Consider this from NPR: NPR

Anti-abortion activists who describe themselves as “abolitionists” demonstrate outside a fertility clinic in North Carolina in April 2024.

Sarah McCammon/NPR

hide caption

toggle caption

Sarah McCammon/NPR

Anti-abortion activists who describe themselves as “abolitionists” demonstrate outside a fertility clinic in North Carolina in April 2024.

Sarah McCammon/NPR

Two years ago next month, the Supreme Court overturned Roe v. Wadethe historic decision guaranteeing a federal right to abortion.

It was an outcome decades in the making – but for abortion opponents, the fight is unfinished. They are now considering banning mifepristone, a drug commonly used in medical abortions. Opponents of abortion rights have filed several lawsuits, including one awaiting a decision by the Supreme Court.

Abortion medications have made the procedure more accessible. Since June 2022, the number of abortions performed in the United States has actually increased: on average, there have been about 4,000 more abortions per month in 2023 compared to 2022, according to the Society of Family’s WeCount project Planning.

One factor driving this increase is the increase in telehealth abortion – where patients receive abortion medications through the mail after seeing a clinician. Telehealth abortions now account for 19% of all abortions in the United States, according to Wecount.

“It’s affordable. It’s convenient and it feels more private,” says Jillian Barovic, a midwife and one of the co-founders of Juniper Midwifery, which offers medication abortions via telehealth in six abortion-prone states. legal.

You are reading the Consider This newsletter, which presents major news every day. Subscribe here to receive it in your inbox and listen to more from the Consider this podcast.

Efforts to further restrict abortion rights

As abortions continue despite state bans, activists are pushing for additional restrictions, including criminalizing patients who seek abortions and banning procedures like IVF.

T. Russell Hunter leads a group that opposes all abortions, without exception – they call themselves “abortion abolitionists.” He accuses major anti-abortion groups of being too willing to accept progressive restrictions inconsistent with their message.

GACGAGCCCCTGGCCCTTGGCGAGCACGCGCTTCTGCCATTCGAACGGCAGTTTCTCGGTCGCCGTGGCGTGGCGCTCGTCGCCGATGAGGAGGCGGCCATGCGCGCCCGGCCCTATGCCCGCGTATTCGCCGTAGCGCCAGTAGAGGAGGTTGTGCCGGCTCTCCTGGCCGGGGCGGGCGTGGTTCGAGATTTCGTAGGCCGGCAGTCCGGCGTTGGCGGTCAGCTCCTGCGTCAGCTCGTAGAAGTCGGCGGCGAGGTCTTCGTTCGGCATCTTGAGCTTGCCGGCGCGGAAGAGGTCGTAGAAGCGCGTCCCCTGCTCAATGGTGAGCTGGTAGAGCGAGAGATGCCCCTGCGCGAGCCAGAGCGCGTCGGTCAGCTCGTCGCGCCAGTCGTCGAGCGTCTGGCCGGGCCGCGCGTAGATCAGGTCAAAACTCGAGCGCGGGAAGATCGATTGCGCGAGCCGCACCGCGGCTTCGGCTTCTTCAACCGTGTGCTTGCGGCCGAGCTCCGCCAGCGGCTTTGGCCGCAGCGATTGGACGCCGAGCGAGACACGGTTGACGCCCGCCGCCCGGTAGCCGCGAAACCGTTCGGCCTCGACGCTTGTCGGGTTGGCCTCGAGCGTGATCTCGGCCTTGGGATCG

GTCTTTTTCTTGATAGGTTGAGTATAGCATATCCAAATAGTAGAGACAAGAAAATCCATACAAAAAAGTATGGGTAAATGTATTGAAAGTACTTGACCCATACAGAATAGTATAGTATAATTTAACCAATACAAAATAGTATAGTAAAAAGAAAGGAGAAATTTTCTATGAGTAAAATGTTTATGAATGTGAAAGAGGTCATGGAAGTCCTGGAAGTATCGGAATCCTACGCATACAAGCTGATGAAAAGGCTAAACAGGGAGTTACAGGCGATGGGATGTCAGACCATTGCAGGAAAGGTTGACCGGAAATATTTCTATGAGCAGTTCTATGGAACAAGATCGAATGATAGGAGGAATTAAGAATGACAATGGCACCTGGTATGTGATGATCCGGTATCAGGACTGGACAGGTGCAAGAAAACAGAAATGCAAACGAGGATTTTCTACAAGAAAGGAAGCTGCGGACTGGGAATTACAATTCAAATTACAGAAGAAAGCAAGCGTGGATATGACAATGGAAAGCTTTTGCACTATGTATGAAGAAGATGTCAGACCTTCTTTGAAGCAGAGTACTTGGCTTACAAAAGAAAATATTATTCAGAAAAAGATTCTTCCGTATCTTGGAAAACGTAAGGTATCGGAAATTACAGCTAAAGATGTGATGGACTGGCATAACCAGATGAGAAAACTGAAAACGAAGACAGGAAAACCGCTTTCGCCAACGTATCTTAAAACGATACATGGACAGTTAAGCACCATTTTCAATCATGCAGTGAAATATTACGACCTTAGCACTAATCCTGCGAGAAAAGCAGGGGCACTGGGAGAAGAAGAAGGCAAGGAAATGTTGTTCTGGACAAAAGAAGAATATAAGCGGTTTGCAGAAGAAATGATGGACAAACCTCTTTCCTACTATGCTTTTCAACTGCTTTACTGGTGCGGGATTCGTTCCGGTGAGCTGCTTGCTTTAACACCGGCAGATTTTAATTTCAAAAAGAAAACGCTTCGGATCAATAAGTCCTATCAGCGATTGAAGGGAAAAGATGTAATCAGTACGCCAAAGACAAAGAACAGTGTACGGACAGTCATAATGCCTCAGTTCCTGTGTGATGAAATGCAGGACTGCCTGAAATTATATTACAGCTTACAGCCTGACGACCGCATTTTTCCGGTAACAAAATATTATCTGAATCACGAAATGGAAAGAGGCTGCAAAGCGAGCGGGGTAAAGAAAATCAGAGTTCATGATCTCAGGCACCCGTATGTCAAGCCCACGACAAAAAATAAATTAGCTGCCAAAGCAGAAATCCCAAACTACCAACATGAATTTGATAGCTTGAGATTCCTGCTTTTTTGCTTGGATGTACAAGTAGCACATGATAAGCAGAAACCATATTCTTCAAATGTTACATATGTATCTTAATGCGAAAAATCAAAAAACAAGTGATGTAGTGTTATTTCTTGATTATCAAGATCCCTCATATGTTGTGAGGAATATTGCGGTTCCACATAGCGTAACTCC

“You can’t say, ‘Life begins at conception…but we’re going to allow abortion in the first five weeks,'” Hunter says. “If life begins at conception and you believe that human life must be protected, well, you are logically stuck.”

Hunter, who lives in Oklahoma, opposes IVF and believes embryos should have legal rights. He argues that patients seeking abortions and anyone who helps them should be charged with murder.

Kristine Harhoef lives in Texas and has been involved in anti-abortion activism for over a decade. She is frustrated that even where abortion is banned, patients still have access to abortion medications. She spoke with lawmakers in Texas and neighboring states, trying to promote legislation that would treat abortion the same as homicide.

“And the punishment could range from nothing at all, if she was truly innocent, truly forced into this abortion,” she said, “to a fine or community service, or even, yes, a prison sentence.” and perhaps even the death penalty.

What this could all mean for Republicans in November

The issue of abortion rights could be a difficult issue for Republicans to navigate.

Several recent polls by Pew and the Public Religion Research Institute confirm that a clear majority of voters believe abortion should be legal in most or all cases.

And while abortion abolitionists take aim at IVF, Republicans, including former President Donald Trump, express support for the procedure. After an Alabama Supreme Court ruling ruled that embryos should be legally considered children, Republicans rushed to pass a law intended to protect IVF providers.

Activists like Harhoef, who support the death penalty for abortion patients, remain in the minority among abortion opponents. But they have made progress in state legislatures, including a bill that was introduced in the Louisiana House in 2022.

Rachel Bitecofer, a Democratic political strategist, says the line between the mainstream anti-abortion movement and abortion abolitionists is quite thin.

“(Republicans) have been targeting these people for 25 or 30 years now with ever-increasing hyperbolic rhetoric about abortion and defining any type of abortion as an act of murder,” Bitecofer said.

“So if you accept that abortion is murder, then it makes sense that you have pretty strict demands to end it at all costs,” she added.

On today’s episode of Consider This, NPR national political correspondent Sarah McCammon takes a look at the abortion abolitionist movement. Click the play button at the top of the page to hear the full story.

This episode was produced by Karen Zamora and Brianna Scott. It was edited by Megan Pratz and Courtney Dorning. Elissa Nadworny contributed reporting. Our executive producer is Sami Yenigun.